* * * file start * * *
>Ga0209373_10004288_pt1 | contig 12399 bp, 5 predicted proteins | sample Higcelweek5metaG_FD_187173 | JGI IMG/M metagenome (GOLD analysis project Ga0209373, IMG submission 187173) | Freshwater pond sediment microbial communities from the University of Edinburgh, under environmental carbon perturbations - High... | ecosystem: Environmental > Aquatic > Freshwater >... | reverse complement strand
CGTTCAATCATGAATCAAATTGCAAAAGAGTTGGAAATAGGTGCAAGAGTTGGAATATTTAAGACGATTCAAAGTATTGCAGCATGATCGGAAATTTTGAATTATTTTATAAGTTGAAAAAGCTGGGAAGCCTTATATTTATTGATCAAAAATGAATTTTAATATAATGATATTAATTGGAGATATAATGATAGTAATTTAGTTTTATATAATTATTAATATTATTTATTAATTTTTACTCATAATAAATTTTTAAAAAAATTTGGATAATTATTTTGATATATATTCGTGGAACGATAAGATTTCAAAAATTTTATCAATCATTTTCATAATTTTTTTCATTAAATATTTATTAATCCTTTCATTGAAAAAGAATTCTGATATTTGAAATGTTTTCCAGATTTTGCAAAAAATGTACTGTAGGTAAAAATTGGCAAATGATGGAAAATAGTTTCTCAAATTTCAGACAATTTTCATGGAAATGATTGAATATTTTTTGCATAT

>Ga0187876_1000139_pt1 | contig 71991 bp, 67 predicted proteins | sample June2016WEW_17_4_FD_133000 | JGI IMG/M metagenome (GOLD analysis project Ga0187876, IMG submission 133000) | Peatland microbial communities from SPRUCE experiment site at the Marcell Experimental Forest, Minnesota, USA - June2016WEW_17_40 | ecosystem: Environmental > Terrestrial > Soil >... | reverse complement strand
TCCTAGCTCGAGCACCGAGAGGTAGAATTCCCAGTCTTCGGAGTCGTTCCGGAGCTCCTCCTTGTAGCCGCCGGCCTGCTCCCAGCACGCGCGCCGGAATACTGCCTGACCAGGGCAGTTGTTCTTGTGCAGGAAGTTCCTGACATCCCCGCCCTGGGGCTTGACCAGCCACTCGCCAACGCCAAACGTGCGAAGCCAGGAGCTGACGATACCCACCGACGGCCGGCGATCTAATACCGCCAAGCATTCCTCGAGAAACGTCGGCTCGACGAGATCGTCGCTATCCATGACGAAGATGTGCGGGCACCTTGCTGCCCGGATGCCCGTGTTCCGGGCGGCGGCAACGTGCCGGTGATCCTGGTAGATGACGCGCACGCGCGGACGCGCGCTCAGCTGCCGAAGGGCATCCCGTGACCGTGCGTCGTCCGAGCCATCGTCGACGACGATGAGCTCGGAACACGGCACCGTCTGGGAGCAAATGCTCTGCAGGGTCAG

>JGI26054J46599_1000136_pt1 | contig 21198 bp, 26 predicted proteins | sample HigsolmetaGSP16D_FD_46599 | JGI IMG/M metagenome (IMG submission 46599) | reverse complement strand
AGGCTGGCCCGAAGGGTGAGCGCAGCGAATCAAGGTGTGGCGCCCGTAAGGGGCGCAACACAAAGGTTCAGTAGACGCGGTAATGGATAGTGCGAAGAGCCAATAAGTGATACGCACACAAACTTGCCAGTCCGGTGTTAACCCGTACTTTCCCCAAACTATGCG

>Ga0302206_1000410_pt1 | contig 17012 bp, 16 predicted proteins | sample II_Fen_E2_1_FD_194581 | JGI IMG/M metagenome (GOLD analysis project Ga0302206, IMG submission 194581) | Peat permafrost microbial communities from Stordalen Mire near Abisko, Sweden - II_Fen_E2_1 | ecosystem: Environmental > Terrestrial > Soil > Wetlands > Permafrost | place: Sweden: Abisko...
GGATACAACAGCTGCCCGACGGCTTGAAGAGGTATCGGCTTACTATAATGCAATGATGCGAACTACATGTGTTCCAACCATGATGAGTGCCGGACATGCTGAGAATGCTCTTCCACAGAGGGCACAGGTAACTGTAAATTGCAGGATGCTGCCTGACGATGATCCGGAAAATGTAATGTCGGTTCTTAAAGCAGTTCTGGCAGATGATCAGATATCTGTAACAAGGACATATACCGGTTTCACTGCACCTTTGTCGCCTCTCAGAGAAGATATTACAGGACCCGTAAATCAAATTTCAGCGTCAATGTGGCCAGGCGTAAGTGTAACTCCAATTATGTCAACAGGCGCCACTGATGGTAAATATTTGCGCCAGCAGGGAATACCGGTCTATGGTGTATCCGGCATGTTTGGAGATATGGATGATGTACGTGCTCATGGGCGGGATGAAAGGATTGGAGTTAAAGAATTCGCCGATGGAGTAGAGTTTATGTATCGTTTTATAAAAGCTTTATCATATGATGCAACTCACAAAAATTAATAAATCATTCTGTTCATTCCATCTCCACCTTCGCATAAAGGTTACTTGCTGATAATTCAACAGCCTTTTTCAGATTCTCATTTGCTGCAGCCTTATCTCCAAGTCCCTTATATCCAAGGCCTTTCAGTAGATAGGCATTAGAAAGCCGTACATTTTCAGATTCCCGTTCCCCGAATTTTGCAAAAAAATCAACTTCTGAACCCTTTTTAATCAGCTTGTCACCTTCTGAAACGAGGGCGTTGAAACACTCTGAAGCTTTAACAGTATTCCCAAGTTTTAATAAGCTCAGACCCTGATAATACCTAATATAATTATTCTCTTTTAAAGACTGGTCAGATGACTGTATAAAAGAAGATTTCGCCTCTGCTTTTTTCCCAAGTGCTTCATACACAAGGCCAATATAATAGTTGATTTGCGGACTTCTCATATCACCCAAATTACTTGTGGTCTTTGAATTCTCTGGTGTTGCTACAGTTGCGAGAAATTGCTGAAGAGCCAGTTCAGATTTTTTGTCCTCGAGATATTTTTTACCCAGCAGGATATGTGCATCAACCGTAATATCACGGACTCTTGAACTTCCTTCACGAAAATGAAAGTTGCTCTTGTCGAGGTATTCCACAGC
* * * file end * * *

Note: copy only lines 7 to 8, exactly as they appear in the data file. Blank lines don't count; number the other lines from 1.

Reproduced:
>Ga0302206_1000410_pt1 | contig 17012 bp, 16 predicted proteins | sample II_Fen_E2_1_FD_194581 | JGI IMG/M metagenome (GOLD analysis project Ga0302206, IMG submission 194581) | Peat permafrost microbial communities from Stordalen Mire near Abisko, Sweden - II_Fen_E2_1 | ecosystem: Environmental > Terrestrial > Soil > Wetlands > Permafrost | place: Sweden: Abisko...
GGATACAACAGCTGCCCGACGGCTTGAAGAGGTATCGGCTTACTATAATGCAATGATGCGAACTACATGTGTTCCAACCATGATGAGTGCCGGACATGCTGAGAATGCTCTTCCACAGAGGGCACAGGTAACTGTAAATTGCAGGATGCTGCCTGACGATGATCCGGAAAATGTAATGTCGGTTCTTAAAGCAGTTCTGGCAGATGATCAGATATCTGTAACAAGGACATATACCGGTTTCACTGCACCTTTGTCGCCTCTCAGAGAAGATATTACAGGACCCGTAAATCAAATTTCAGCGTCAATGTGGCCAGGCGTAAGTGTAACTCCAATTATGTCAACAGGCGCCACTGATGGTAAATATTTGCGCCAGCAGGGAATACCGGTCTATGGTGTATCCGGCATGTTTGGAGATATGGATGATGTACGTGCTCATGGGCGGGATGAAAGGATTGGAGTTAAAGAATTCGCCGATGGAGTAGAGTTTATGTATCGTTTTATAAAAGCTTTATCATATGATGCAACTCACAAAAATTAATAAATCATTCTGTTCATTCCATCTCCACCTTCGCATAAAGGTTACTTGCTGATAATTCAACAGCCTTTTTCAGATTCTCATTTGCTGCAGCCTTATCTCCAAGTCCCTTATATCCAAGGCCTTTCAGTAGATAGGCATTAGAAAGCCGTACATTTTCAGATTCCCGTTCCCCGAATTTTGCAAAAAAATCAACTTCTGAACCCTTTTTAATCAGCTTGTCACCTTCTGAAACGAGGGCGTTGAAACACTCTGAAGCTTTAACAGTATTCCCAAGTTTTAATAAGCTCAGACCCTGATAATACCTAATATAATTATTCTCTTTTAAAGACTGGTCAGATGACTGTATAAAAGAAGATTTCGCCTCTGCTTTTTTCCCAAGTGCTTCATACACAAGGCCAATATAATAGTTGATTTGCGGACTTCTCATATCACCCAAATTACTTGTGGTCTTTGAATTCTCTGGTGTTGCTACAGTTGCGAGAAATTGCTGAAGAGCCAGTTCAGATTTTTTGTCCTCGAGATATTTTTTACCCAGCAGGATATGTGCATCAACCGTAATATCACGGACTCTTGAACTTCCTTCACGAAAATGAAAGTTGCTCTTGTCGAGGTATTCCACAGC